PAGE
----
DOSBox is some amazing stuff. The last time I tried to get the old Origin games to run was back in the Win95 days, and that was a jump that pretty much guaranteed you wouldn’t easily be running any of your old DOS games for a while. You had to dual-boot to DOS, and that wasn’t easy because most modern hardware wouldn’t work properly.
But anyway, I’ve been unwinding a bit with my old copy of System Shock. It’s been around ten years since I’ve seriously given it a try, maybe more since I pretty much played System Shock 2 to death, even going so far as modding it and playing nightmarish multiplayer variants. I’ve been making some notes as I’ve been playing, so here’s what I’ve noticed so far:
* The graphics, when turned up to its maximum 640×480 resolution, are still pretty damn impressive when you consider when the game was made. The levels all have a distinct, lived-in look, and generally avoids the samey gray corridors that a lot of sci-fi movies and games have problems with.
* The levels are also refreshingly non-linear in design, with lots of opportunities to explore nooks and crannies of the station that sometimes pay off, sometimes don’t.
* The sound design can be pretty frustrating, though. Even more than I remember. Nothing makes footfall sounds, moans, or anything. If anything, the only sound you hear is a robotic shriek moments before your enemies open fire. You could argue that it fits with the horror aesthetic that you hear nothing until it’s chewing on your torso, but it seems unlikely that you can’t hear huge security robots thunking down the corridors, or enormous clawed mutants bumping into furniture. Ballistic and melee hits lack “punch” and seem distant; there’s no sense that getting hit hurts.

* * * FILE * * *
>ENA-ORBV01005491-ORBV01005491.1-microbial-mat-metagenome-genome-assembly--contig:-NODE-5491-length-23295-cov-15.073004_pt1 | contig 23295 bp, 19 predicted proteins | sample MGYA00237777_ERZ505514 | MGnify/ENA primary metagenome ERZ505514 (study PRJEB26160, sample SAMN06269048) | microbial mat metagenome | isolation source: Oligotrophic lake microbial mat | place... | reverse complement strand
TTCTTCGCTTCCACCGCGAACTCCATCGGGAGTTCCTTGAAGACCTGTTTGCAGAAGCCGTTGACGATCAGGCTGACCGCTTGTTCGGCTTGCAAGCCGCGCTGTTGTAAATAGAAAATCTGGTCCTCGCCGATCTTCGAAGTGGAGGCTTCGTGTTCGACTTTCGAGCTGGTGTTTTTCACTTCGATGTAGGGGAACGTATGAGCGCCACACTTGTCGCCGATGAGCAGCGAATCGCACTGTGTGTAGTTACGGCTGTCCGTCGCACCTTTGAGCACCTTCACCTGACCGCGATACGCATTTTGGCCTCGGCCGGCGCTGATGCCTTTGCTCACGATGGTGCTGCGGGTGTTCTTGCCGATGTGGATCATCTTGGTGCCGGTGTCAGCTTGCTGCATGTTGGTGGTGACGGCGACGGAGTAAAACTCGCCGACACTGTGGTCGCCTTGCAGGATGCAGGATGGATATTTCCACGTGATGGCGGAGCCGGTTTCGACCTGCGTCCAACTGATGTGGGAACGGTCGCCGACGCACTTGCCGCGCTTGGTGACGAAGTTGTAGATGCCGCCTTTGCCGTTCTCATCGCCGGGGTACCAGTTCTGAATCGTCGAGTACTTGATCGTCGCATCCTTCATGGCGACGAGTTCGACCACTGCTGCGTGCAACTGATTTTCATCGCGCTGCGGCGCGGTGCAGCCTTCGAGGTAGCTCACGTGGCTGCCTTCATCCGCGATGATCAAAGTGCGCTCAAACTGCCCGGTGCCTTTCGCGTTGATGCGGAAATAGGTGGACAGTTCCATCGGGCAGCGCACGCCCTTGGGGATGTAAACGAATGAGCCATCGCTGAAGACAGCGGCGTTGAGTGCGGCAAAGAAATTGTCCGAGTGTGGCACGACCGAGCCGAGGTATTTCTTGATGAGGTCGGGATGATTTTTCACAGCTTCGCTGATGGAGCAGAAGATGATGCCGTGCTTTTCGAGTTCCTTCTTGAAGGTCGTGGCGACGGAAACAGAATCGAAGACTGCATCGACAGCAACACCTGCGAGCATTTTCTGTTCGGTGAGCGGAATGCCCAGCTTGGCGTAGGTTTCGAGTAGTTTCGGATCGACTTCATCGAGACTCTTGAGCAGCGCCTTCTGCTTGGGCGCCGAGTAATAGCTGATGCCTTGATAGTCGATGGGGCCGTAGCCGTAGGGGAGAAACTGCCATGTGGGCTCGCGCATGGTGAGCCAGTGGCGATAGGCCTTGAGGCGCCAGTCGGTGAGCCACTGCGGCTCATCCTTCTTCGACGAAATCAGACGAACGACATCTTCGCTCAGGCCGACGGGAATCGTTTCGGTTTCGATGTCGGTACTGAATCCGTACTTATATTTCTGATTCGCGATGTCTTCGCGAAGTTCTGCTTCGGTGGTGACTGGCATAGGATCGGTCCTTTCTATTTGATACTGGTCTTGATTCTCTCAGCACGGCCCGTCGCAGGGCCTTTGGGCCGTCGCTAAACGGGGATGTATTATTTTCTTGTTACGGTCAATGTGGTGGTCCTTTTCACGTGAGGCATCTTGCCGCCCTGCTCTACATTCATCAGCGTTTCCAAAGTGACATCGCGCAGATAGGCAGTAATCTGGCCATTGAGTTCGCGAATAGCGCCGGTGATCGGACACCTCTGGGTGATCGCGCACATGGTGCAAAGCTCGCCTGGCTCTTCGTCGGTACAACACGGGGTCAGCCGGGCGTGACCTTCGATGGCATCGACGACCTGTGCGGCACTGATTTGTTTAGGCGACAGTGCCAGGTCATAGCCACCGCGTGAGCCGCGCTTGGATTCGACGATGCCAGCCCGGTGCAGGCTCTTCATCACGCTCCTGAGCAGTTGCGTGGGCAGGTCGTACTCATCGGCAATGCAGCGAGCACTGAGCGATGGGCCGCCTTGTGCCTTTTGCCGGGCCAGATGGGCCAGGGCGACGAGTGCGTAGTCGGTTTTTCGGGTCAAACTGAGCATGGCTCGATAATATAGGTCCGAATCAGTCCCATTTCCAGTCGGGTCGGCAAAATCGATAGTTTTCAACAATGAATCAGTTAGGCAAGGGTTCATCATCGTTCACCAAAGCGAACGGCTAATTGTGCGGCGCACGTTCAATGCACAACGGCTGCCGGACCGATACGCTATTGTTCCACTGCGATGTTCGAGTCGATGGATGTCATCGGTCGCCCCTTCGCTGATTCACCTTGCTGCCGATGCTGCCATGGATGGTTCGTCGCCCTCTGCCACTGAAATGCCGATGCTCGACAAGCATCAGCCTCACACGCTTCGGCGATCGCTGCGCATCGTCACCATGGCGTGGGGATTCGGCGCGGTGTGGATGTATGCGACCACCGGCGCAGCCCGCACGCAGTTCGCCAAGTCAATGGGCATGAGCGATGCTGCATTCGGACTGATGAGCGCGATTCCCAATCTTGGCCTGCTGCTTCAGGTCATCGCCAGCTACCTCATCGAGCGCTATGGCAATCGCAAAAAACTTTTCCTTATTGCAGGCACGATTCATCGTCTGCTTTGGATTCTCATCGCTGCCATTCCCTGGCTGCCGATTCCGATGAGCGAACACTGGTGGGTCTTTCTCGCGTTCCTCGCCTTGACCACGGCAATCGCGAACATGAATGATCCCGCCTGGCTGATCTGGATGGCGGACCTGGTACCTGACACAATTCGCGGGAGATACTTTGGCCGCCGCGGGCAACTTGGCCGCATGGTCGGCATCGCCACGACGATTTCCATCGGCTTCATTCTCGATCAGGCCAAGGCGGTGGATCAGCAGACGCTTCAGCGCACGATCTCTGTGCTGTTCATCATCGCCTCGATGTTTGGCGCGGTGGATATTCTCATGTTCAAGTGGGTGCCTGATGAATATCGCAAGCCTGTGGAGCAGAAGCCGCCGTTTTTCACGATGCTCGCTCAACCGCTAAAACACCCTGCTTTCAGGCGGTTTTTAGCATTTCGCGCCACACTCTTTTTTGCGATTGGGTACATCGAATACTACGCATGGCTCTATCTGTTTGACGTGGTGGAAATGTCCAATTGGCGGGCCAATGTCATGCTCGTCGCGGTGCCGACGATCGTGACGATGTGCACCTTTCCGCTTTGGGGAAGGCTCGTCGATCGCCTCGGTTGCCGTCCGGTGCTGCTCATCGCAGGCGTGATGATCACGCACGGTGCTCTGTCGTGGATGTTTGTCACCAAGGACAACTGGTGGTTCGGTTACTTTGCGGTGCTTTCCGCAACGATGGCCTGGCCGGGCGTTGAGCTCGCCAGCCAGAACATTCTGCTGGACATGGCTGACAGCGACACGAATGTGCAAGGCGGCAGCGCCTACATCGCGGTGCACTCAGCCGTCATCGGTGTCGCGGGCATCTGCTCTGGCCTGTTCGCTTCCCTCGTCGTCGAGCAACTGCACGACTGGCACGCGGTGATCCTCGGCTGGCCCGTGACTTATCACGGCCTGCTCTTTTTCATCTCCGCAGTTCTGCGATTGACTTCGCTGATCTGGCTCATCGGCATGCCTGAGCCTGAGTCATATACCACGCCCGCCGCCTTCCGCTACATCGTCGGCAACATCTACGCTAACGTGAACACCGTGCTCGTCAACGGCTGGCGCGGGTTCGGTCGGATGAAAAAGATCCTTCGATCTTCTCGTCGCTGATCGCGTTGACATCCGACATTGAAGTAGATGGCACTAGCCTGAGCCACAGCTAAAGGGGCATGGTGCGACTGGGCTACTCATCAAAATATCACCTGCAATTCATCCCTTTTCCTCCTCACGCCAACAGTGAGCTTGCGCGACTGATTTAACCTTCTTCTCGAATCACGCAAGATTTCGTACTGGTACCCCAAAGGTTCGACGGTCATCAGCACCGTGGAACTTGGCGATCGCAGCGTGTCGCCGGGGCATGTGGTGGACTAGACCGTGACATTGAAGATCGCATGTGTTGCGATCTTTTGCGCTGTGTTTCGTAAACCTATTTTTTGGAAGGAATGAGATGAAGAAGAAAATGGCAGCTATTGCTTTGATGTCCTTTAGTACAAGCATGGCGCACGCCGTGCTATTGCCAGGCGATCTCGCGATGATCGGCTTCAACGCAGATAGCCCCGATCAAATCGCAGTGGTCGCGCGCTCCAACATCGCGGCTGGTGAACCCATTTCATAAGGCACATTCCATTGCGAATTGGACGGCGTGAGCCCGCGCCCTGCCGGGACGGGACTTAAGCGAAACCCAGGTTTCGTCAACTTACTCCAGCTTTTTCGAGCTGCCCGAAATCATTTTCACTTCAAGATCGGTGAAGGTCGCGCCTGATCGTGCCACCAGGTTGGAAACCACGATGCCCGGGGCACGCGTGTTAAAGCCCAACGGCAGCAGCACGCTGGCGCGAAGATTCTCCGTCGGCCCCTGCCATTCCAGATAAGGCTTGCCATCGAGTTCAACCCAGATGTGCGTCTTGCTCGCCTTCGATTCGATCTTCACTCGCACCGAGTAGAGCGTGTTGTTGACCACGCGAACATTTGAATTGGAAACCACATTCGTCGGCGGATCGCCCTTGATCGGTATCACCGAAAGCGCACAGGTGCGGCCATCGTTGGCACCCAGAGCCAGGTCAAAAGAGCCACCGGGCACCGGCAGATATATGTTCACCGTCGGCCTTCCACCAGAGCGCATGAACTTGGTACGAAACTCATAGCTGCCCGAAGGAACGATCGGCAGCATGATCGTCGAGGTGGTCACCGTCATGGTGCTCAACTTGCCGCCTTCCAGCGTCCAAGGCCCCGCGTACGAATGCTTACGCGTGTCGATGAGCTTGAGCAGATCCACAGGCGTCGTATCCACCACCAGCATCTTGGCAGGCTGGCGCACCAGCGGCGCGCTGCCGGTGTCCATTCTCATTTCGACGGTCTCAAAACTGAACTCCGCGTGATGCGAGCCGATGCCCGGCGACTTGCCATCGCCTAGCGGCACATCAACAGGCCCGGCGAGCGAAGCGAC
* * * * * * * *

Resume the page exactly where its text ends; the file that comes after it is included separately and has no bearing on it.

* The controls are again surprisingly innovative for the time, with full control over your posture (any combination of leaning to the side, ducking, or laying prone), but aside from crawling through ducts there’s not much use to the feature. Your reticle accuracy is perfect (in fact, I think there may be some aim assisting going on) so it’s not like kneeling helps your aim or makes you harder to hit. The lack of mouselook, though, means you have to turn using arrow keys and aim with the mouse. This has the effect of making you feel like you’re wheeling around in a tank instead of controlling a person.
* The interface is incredibly intrusive, filling about 75% of the screen with junk that obscures the main view. Even when you switch to the (superior) fullscreen mode, the various HUD elements tend to fill the screen and stay there until dismissed. It can block your view and aim against smaller enemies, and make it annoying to pick up items from the ground.
* The much-maligned cyberspace hacking segments, despite some flaws, still feel like they’re appropriate and necessary in the context of the story. The graphics are primitive, but effective aside from the annoying wireframe maze that makes depth hard to perceive. I think here, once again, the sound design falls apart and ruins a feeling of immersion. Proximity and depth, or at least simple left-right spatial awareness would have been greatly improved with better sound design. Combat lacks presence and impact, and it’s hard to tell if you’re being shot at or even hit until you’ve already died.
* Tranq weapons are useless, unless I’m missing something. Okay, so you’ve stunned the monster, but it’s still there. The tranq will wear off, and if you want to kill it, the first real hit snaps it out of its torpor.
* Mutants sure do love their soda. They all carry a can.